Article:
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Lipids. 2012 Mar;47(3):313-27. doi: 10.1007/s11745-011-3636-z. Epub 2011 Dec 10.

The production of conjugated α-linolenic, γ-linolenic and stearidonic acids by strains of bifidobacteria and propionibacteria.

Author information

1
Teagasc Food Research Centre, Moorepark, Fermoy, Co., Cork, Ireland.

Abstract

Conjugated fatty acids are regularly found in nature and have a history of biogenic activity in animals and humans. A number of these conjugated fatty acids are microbially produced and have been associated with potent anti-carcinogenic, anti-adipogenic, anti-atherosclerotic and anti-diabetogenic activities. Therefore, the identification of novel conjugated fatty acids is highly desirable. In this study, strains of bifidobacteria and propionibacteria previously shown by us and others to display linoleic acid isomerase activity were assessed for their ability to conjugate a range of other unsaturated fatty acids during fermentation. Only four, linoleic, α-linolenic, γ-linolenic and stearidonic acids, were converted to their respective conjugated isomers, conjugated linoleic acid (CLA), conjugated α-linolenic acid (CLNA), conjugated γ-linolenic acid (CGLA) and conjugated stearidonic acid (CSA), each of which contained a conjugated double bond at the 9,11 position. Of the strains assayed, Bifidobacterium breve DPC6330 proved the most effective conjugated fatty acid producer, bio-converting 70% of the linoleic acid to CLA, 90% of the α-linolenic acid to CLNA, 17% of the γ-linolenic acid to CGLA, and 28% of the stearidonic acid to CSA at a substrate concentration of 0.3 mg mL⁻¹. In conclusion, strains of bifidobacteria and propionibacteria can bio-convert linoleic, α-linolenic, γ-linolenic and stearidonic acids to their conjugated isomers via the activity of the enzyme linoleic acid isomerase. These conjugated fatty acids may offer the combined health promoting properties of conjugated fatty acids such as CLA and CLNA, along with those of the unsaturated fatty acids from which they are formed.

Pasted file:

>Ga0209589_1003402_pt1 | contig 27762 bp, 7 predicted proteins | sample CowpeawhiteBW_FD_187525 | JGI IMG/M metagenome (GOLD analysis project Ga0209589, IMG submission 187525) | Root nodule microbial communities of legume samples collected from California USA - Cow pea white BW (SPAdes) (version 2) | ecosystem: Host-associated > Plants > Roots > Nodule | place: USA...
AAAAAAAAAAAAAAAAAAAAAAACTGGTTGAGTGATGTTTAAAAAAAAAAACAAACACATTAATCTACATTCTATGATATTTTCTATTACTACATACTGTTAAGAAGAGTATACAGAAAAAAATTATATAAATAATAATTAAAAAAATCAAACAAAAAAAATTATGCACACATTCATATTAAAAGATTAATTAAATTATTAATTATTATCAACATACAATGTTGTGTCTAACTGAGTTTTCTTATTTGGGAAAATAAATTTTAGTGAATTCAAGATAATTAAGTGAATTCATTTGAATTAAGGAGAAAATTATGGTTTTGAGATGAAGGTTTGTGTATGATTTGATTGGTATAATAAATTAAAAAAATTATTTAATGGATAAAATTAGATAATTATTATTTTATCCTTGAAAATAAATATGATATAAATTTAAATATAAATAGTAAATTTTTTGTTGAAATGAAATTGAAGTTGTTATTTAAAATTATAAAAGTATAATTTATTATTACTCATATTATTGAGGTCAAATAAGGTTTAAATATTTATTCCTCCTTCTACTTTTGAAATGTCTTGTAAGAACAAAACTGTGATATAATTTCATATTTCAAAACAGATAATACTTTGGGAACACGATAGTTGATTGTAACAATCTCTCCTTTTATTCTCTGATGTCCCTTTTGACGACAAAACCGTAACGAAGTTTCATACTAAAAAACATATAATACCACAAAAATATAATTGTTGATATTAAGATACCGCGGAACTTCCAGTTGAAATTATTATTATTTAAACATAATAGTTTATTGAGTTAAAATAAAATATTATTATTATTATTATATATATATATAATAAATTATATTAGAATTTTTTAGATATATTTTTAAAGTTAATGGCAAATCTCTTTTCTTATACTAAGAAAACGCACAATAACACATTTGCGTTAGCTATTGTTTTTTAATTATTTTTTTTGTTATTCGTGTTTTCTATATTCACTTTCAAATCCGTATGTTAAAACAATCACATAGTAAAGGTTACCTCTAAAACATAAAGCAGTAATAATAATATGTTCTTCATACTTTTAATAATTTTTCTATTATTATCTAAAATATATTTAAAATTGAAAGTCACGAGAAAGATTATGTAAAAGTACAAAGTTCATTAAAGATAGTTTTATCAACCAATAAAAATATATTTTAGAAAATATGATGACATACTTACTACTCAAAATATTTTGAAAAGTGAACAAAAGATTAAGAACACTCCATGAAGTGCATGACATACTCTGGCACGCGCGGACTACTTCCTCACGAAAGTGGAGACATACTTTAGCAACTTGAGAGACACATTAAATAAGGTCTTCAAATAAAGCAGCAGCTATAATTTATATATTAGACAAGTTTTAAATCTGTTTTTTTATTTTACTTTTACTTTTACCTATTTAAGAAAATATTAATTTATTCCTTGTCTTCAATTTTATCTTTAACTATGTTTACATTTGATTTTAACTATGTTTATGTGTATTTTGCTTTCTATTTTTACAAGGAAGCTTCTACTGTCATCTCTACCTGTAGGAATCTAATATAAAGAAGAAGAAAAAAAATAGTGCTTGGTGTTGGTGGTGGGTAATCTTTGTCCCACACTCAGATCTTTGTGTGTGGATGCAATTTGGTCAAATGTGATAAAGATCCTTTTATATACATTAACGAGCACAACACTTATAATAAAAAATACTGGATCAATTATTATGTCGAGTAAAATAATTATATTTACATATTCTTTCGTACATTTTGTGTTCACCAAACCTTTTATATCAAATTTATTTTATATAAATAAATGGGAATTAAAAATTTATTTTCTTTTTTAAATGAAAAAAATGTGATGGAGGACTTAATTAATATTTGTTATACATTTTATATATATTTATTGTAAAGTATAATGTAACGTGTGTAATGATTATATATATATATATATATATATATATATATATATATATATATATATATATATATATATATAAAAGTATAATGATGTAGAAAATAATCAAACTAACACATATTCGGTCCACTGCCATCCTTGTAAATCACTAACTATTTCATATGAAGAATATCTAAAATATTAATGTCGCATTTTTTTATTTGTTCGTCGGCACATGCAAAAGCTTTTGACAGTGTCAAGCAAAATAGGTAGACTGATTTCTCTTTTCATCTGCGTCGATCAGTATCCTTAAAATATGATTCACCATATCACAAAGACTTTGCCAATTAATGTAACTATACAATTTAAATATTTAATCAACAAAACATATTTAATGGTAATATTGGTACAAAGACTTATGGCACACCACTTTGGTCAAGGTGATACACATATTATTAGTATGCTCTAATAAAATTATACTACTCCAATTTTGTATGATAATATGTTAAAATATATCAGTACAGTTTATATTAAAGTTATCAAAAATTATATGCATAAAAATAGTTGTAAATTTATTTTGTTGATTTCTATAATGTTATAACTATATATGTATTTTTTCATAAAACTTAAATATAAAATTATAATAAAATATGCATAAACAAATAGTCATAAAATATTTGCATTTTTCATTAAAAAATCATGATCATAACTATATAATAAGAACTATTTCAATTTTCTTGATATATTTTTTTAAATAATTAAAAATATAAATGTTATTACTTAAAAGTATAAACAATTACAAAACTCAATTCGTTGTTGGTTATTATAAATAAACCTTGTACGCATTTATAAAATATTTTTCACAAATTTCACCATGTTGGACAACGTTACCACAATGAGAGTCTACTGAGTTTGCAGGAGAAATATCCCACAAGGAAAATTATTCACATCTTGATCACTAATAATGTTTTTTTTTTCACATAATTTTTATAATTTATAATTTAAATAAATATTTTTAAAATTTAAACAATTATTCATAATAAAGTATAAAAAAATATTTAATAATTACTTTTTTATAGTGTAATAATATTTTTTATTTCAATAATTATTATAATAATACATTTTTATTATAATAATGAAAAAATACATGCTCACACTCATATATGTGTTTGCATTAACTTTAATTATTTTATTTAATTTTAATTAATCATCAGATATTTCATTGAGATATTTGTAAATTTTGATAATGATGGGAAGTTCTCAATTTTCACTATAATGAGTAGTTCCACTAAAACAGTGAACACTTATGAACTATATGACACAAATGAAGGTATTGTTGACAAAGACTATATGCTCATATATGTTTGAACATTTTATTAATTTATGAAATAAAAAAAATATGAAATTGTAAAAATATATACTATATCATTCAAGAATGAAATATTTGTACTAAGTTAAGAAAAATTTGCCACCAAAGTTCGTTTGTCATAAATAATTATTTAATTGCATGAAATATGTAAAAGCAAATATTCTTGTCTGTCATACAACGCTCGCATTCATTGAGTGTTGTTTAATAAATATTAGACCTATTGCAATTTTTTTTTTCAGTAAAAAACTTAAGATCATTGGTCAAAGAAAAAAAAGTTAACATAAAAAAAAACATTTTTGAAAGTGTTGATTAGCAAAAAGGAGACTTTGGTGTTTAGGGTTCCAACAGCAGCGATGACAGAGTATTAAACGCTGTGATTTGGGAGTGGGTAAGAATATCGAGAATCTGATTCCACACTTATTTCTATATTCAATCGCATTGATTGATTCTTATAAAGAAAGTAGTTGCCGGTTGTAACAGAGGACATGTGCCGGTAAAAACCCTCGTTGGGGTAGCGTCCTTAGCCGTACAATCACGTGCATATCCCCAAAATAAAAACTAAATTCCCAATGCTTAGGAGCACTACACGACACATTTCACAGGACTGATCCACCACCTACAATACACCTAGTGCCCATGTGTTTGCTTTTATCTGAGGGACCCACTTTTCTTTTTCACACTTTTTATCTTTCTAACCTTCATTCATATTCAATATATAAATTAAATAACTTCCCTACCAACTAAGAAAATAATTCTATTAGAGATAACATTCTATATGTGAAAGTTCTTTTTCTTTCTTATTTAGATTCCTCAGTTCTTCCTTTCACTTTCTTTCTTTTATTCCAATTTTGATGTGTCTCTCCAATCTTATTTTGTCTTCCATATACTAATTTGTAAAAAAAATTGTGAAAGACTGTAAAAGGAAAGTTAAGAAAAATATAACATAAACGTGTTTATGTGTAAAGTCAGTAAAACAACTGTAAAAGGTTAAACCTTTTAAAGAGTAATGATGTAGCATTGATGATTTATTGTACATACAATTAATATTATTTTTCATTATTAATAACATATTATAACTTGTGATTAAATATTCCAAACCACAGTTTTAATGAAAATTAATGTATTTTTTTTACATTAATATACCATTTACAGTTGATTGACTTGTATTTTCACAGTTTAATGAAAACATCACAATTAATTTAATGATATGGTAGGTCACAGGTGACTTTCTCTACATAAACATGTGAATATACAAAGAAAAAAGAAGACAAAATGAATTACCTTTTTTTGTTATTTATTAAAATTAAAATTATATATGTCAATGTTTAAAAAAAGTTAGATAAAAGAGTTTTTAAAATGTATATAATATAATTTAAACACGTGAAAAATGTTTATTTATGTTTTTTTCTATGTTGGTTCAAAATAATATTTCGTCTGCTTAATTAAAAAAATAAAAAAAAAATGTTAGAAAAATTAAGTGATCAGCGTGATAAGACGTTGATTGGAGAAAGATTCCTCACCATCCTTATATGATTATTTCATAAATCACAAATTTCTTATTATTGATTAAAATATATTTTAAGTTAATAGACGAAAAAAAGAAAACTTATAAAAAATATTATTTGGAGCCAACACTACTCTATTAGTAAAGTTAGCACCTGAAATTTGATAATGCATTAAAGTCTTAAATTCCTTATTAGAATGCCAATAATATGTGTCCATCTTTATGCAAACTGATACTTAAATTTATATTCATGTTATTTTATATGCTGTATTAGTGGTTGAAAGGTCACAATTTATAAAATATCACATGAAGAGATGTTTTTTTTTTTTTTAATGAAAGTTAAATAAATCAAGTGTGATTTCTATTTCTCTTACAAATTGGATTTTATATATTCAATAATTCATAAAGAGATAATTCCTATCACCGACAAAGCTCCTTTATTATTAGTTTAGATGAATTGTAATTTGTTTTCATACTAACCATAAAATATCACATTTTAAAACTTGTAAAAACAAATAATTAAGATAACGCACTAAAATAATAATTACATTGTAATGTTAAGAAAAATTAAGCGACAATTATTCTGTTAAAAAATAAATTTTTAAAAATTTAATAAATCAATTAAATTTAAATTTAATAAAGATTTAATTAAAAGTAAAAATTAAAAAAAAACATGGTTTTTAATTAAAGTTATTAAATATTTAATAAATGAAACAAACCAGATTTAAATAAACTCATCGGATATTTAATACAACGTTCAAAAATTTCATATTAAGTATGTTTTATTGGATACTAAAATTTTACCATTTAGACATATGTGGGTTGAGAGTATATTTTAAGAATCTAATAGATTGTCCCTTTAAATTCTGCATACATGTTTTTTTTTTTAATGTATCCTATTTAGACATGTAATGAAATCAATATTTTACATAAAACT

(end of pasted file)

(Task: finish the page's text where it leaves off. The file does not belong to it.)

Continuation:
PMID:
22160449
DOI:
10.1007/s11745-011-3636-z
[Indexed for MEDLINE]

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